Supreme Court to consider expanded camera access
- A court rules advisory committee will hold a public hearing in December on whether to expand access for cameras and media broadcasters in New Hampshire courts.
Nov. 3, 2003 — Three proposed rules will expand and further define camera access to the New Hampshire Supreme Court, Superior Court and Probate Court.
The New Hampshire Supreme Court Advisory Committee on Rules, the court body that receives and considers suggestions for changes to rules governing state courts, will hold a public hearing Dec. 17 to discuss the changes.
Camera access is currently allowed in the Supreme Court, at the discretion of the court. The proposed change requires that requests for access be made five days in advance. At the Probate Court level, proceedings can currently be recorded at the request of an involved party. The proposed changes would allow outside cameras to record proceedings, as long as a request is filed five days in advance. The most significant proposal — similar to the one affecting the Probate Court — has been made for the Superior Court level, where camera access has long been restricted.
The New Hampshire Supreme Court Advisory Committee on Rules is made up of 13 rotating members — including judges, attorneys and lay persons — who are appointed by various bodies in each of the three branches of government in New Hampshire. The final proposal will be submitted to the New Hampshire Supreme Court after the public hearing, and rules will be put into effect early next year, said a Supreme Court spokesperson.
In 2002, WMUR Channel 9, The Boston Globe and the New Hampshire Association for Broadcasters petitioned to overturn a court order by Superior Court Judge Peter W. Smith that prevented camera access to the proceedings of The State of New Hampshire v. Robert Tulloch. The petition was granted by Supreme Court Justice Joseph P. Nadeau, who then asked for a review of the rules governing camera access in state courts.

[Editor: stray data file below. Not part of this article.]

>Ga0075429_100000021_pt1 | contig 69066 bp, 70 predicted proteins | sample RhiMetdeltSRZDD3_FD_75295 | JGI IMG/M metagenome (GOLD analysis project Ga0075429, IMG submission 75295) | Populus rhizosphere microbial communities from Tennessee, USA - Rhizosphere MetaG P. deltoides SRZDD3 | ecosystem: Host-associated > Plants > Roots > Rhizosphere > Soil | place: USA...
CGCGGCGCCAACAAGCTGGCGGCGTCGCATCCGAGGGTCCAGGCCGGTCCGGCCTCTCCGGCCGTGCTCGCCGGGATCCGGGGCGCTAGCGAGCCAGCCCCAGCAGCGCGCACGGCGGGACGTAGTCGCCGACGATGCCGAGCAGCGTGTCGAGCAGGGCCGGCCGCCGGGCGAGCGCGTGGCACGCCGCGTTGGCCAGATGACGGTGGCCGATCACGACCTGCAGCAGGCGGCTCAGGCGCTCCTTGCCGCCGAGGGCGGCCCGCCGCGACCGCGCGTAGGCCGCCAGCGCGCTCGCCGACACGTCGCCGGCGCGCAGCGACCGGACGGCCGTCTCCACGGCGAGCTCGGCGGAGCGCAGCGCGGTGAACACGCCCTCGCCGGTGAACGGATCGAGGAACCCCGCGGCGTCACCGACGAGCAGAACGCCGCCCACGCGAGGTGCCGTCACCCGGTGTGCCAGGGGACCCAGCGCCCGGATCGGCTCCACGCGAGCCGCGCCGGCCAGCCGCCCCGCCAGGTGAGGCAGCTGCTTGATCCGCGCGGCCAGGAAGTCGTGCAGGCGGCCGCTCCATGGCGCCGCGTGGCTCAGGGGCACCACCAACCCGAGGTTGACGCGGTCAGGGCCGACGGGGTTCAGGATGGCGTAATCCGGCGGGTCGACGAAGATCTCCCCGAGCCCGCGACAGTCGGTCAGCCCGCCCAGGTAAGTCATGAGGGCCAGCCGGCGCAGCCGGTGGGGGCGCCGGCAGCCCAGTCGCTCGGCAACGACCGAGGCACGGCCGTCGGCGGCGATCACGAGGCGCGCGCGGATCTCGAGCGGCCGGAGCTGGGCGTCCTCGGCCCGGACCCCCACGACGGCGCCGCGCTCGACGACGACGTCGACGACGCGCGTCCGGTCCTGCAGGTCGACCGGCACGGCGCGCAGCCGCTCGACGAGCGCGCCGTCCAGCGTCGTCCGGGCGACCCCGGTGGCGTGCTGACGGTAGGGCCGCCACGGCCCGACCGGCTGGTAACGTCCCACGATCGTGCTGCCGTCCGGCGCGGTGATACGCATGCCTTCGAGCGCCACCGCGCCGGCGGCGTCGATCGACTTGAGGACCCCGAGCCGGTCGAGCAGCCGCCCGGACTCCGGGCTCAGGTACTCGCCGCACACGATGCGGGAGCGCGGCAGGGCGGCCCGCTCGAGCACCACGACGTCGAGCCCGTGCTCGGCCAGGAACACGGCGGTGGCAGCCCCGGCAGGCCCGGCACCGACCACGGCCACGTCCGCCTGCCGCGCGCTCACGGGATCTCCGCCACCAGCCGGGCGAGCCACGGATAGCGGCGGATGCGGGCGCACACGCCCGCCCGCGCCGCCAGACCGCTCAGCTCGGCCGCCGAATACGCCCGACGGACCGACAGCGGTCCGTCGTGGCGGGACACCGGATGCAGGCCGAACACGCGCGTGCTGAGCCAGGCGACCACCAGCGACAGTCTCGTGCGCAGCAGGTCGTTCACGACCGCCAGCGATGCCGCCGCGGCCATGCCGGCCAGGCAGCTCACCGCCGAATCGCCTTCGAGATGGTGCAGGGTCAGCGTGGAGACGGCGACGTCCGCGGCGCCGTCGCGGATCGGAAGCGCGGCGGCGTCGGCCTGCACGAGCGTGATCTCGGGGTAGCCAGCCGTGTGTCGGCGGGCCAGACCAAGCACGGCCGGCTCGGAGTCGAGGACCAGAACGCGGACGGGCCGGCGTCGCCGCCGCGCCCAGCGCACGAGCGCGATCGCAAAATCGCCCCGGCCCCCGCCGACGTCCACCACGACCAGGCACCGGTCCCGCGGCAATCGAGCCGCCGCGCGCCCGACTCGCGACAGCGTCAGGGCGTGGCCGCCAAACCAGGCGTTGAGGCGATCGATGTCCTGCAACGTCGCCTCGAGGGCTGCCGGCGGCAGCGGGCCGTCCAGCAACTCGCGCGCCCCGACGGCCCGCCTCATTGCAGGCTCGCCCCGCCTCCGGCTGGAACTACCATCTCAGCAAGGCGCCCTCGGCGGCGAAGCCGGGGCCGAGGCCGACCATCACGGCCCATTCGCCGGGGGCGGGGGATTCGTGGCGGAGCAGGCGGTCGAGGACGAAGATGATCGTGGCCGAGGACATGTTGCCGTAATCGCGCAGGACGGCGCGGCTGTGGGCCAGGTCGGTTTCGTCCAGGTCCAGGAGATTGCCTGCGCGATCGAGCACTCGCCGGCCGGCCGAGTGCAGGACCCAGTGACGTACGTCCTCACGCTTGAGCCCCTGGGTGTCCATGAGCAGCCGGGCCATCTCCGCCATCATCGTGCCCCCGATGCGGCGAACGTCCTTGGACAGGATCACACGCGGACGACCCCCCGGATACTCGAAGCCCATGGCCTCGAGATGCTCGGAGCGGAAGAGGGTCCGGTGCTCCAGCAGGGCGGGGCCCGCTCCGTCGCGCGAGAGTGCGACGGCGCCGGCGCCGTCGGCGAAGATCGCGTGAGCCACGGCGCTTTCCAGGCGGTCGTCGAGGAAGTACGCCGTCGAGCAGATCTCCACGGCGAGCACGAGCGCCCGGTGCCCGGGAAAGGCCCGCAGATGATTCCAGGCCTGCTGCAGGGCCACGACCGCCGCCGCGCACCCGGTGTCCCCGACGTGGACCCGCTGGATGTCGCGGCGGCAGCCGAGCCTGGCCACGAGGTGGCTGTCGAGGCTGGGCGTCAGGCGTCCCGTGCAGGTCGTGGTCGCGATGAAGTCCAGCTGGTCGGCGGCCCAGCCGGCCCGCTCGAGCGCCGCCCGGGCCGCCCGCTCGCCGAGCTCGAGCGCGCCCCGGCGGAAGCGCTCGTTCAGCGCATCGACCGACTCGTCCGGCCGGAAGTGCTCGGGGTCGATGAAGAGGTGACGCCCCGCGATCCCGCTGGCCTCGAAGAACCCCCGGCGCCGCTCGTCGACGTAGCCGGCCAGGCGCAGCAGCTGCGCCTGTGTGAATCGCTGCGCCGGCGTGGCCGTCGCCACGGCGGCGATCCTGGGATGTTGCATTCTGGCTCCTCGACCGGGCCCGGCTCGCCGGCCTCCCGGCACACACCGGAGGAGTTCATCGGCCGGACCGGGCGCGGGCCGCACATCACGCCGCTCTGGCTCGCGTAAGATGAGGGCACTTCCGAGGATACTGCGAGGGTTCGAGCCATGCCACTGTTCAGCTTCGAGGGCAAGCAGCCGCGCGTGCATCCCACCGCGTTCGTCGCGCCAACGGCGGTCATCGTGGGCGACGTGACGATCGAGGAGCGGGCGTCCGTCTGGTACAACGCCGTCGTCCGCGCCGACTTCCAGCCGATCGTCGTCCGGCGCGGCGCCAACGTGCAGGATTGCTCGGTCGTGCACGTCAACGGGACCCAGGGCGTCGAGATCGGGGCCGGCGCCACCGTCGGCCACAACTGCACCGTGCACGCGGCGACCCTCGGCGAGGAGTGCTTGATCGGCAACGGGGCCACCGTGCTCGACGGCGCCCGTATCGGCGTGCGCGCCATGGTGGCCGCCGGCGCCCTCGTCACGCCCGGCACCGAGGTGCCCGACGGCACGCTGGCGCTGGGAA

Smith said he denied camera access to the Tulloch case because media access might infringe upon the defendant’s right to a fair trial, alter participants’ conduct in a nationally televised proceeding and cause the trial to become a “media circus.” Furthermore, Smith ruled, the Grafton County court’s facilities, where the case was to be tried, were inadequate to accommodate electronic media. Justice Nadeau found those assertions to be baseless.
“We’ve worked very hard and cooperatively to make access happen when people ask for it,” said Laura Kiernan, public information officer for the state Supreme Court. “[Our system is] not perfect. It’s hard to figure out the best way to do it.”
Kiernan said the proposed rule changes are a step in the right direction to accommodate both the court and the media, but there is a lot of work still to be done.
“Reporters like uniformity in the rules, and that is very hard to accomplish in the court system,” Kiernan said. “Different judges feel different on different subjects.”
© 2003 The Reporters Committee for Freedom of the Press